A Dramatic Dream of Australia


1922 is the wonderful year of 20th century literature, the so-called annus mirabilis: TS Eliot published land of wasteJames Joyce Released Ulysses and Proust died with Remembrance of things past as ready as ever. Polymath Henry Ergas sent a reminder that 1922 was also the year of DH Lawrence Kangaroo but despite a move in that direction, any reference to Lawrence’s far-sighted depiction of Australia in a state of dramatic political upheaval has passed to the editorial staff. Then, just recently, Gideon Haigh wrote a long play repeating Lawrence’s plot twists – private armies, simmering emotions, simmering socialism, all in a country that outraged Lawrence with his ability to settle for the most comfortable and compromised thing. .

From the perspective of the kind of narrowly canonical evaluative criticism that FR Leavis promulgated at Cambridge, where Lawrence was considered almost a messianic figure and certainly the supreme literary figure of his generation, Kangaroo would have seemed to be a minor work of the author of The Rainbow and women in love or the previous resolutely realistic Sons and lovers. But that’s not what it seems if you take it now. The epic scale of The Rainbow and its continuation in the virulence of the depiction of men and women forever struggling and writhing and consumed by the violence of the passion they feel is replaced in Kangaroo by a sort of clairvoyant dream of what is possible in this sunny suburban dwindling of a place. But paradoxically, the result is full of fire and rhythm. Kangaroo is a kind of political thread of this bearded pariah sitting in Thirroul and wondering about the possible action from what he imagines with a wolf hunger.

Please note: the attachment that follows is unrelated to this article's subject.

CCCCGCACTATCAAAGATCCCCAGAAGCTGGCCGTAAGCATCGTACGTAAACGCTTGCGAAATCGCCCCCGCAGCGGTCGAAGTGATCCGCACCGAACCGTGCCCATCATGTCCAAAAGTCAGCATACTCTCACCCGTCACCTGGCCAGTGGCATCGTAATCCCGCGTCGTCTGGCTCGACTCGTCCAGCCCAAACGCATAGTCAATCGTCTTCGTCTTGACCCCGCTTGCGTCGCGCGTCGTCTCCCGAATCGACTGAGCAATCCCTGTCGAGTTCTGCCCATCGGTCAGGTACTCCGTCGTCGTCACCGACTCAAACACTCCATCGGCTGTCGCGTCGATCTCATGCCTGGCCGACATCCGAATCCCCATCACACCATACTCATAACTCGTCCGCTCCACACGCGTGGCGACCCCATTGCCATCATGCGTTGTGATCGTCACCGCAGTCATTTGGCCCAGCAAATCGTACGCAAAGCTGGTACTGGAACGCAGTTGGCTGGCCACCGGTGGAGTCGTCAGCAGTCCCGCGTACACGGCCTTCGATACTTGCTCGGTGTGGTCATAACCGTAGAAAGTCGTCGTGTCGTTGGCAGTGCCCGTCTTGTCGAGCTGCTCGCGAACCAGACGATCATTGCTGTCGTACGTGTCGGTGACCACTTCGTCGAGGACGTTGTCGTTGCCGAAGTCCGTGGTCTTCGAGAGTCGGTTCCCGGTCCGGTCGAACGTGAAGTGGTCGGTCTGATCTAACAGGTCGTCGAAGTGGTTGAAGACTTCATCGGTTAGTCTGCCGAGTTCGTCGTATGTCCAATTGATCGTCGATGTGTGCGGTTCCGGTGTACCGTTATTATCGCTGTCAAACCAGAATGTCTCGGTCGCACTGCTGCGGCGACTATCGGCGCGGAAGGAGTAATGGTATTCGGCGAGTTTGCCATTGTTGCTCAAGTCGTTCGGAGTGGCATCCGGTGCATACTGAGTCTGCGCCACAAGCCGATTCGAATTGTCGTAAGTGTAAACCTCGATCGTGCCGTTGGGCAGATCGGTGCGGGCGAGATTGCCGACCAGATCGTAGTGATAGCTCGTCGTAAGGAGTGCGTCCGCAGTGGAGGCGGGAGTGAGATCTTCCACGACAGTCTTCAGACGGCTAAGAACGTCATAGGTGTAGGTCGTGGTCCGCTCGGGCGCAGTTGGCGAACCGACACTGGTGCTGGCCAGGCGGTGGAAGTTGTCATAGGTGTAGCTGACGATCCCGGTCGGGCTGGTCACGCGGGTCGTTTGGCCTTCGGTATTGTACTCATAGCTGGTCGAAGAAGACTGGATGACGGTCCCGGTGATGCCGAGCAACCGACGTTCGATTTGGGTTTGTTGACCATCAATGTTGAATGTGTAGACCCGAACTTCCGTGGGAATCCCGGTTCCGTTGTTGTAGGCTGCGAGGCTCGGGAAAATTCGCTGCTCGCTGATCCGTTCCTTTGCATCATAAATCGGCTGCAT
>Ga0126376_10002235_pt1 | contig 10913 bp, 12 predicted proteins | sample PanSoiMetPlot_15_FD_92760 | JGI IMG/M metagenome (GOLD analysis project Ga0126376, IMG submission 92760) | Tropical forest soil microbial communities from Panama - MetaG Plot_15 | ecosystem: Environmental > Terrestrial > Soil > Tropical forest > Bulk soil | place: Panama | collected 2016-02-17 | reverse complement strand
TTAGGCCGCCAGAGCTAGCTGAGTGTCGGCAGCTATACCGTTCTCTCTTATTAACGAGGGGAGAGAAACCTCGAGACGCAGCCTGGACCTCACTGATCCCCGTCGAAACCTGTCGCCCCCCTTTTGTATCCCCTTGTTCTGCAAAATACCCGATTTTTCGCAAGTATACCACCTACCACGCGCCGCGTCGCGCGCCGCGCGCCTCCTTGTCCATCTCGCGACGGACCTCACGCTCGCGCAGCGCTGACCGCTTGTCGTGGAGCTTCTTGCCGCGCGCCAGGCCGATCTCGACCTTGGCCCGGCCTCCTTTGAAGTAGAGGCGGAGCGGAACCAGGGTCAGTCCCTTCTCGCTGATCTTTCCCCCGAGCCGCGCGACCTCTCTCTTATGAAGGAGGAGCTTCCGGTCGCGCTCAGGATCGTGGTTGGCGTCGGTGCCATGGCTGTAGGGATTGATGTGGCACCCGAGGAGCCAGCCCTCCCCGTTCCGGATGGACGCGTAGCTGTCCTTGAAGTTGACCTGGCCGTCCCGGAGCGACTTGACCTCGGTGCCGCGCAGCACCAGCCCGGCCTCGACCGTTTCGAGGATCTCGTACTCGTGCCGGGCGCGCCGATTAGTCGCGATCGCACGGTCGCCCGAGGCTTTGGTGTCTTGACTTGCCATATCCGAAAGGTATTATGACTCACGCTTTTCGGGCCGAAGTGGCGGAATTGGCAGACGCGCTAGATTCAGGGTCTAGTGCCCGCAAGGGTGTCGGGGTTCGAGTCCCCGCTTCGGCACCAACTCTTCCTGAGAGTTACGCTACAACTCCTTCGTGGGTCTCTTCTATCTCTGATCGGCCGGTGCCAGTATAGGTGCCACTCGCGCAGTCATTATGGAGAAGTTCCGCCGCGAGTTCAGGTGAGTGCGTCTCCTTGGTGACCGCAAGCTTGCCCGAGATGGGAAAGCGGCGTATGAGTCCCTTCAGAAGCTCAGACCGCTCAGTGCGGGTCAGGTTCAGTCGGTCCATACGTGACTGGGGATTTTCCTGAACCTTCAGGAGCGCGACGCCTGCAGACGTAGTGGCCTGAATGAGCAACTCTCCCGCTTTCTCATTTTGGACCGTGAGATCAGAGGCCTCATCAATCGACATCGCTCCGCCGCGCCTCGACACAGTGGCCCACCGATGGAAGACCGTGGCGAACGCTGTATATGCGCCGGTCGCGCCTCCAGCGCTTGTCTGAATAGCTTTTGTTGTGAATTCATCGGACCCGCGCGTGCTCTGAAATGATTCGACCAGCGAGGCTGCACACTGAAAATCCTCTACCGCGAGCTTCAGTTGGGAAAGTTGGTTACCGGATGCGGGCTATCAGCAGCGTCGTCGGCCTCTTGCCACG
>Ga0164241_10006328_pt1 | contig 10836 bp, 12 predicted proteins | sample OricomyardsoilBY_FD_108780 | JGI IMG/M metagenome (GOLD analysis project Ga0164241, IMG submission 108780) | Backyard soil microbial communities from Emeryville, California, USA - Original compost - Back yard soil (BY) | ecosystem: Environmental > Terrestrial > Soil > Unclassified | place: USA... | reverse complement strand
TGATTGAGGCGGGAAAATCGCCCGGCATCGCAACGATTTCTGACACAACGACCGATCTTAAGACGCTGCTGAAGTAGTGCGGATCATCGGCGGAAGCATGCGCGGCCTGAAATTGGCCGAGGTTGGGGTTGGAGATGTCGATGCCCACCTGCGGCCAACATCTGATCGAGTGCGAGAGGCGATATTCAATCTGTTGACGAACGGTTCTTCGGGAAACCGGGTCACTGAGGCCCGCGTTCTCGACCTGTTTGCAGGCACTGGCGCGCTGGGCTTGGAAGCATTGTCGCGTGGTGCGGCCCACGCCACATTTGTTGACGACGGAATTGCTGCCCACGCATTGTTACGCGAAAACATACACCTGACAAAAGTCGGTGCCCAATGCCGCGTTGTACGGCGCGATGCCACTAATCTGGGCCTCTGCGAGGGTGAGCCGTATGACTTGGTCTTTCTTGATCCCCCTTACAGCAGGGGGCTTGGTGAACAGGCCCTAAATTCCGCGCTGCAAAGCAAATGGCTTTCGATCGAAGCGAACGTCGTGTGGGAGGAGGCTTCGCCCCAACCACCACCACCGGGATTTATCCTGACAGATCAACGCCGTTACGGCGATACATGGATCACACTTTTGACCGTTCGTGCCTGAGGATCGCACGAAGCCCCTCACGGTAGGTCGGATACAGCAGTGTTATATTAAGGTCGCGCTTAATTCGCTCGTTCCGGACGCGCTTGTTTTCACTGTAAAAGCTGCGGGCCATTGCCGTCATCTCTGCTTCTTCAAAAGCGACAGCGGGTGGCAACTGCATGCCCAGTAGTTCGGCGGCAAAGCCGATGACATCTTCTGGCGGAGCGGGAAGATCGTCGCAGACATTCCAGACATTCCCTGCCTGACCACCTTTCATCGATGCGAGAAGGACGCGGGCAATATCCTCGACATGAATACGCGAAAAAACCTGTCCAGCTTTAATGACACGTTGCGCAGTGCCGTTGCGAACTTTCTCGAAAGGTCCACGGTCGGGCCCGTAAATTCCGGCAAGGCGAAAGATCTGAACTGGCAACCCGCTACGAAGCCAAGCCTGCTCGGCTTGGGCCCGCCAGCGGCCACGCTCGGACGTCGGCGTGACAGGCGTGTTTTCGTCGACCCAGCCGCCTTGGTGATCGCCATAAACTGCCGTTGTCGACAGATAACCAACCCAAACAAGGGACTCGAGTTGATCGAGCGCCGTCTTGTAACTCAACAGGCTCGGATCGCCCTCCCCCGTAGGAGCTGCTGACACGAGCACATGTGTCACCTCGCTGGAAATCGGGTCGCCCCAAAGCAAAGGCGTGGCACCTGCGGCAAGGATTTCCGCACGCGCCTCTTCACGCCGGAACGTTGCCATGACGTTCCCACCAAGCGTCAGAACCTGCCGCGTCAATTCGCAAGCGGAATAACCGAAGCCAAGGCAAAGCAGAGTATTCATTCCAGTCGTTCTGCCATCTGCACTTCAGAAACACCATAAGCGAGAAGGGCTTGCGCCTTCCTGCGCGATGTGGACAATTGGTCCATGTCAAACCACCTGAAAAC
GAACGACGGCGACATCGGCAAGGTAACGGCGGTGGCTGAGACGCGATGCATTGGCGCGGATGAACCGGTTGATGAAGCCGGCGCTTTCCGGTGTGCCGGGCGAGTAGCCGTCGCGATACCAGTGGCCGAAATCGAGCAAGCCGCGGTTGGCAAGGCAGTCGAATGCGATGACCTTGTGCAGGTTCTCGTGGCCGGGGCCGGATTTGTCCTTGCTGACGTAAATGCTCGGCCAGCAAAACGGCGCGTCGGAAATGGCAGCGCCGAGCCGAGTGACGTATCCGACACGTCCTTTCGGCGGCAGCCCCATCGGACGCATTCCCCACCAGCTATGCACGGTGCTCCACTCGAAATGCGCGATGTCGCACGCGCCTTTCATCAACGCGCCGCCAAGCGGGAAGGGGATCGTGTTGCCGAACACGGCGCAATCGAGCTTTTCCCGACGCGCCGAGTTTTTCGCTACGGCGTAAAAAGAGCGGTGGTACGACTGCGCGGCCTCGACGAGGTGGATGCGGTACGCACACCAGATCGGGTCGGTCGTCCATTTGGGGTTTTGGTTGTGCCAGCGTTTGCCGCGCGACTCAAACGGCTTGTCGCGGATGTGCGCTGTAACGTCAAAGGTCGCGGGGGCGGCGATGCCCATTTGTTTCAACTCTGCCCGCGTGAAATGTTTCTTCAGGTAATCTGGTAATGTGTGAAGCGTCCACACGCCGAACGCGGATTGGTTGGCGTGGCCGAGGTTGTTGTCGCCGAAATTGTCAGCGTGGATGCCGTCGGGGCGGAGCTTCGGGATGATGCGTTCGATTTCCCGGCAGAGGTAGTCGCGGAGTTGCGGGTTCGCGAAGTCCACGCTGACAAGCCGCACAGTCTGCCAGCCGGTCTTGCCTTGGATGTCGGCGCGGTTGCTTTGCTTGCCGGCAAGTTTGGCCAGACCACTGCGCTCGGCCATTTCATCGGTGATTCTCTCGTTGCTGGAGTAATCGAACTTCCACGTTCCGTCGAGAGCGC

And how strange to think, in the face of this illegible disappointment of an election, that we can be swept away by this dramatic Australian dream – so urgently political in all its zigzags between left and right, its raucous dramatization of what might be fascism, its power of understanding for something opposite – that it was all simmering in Lawrence’s mind a hundred years ago.

No major writer on earth is less fashionable today than Lawrence with his vast, tumultuous mythologies about woman, but if you look at him simply in terms of his gift (as opposed to his achievement) he is by far the most great writer of his generation. He obviously has a better ear than Joyce, an infinitely superior sense of storytelling, tremendous imaginative stamina. It’s written all over the journals, literary criticism, it’s there perfectly in the anthology poem ‘Snake’, or in an extremely poignant and symbolic story like ‘The Rocking Horse Winner’. And it’s there in Kangaroo.

When JIM Stewart, who was left behind in Australia during the Second World War as a jury professor of English at the University of Adelaide, had to give a lecture on Australian literature, he said he didn’t there wasn’t, so he’d be talking about DH Lawrence. Kangaroo.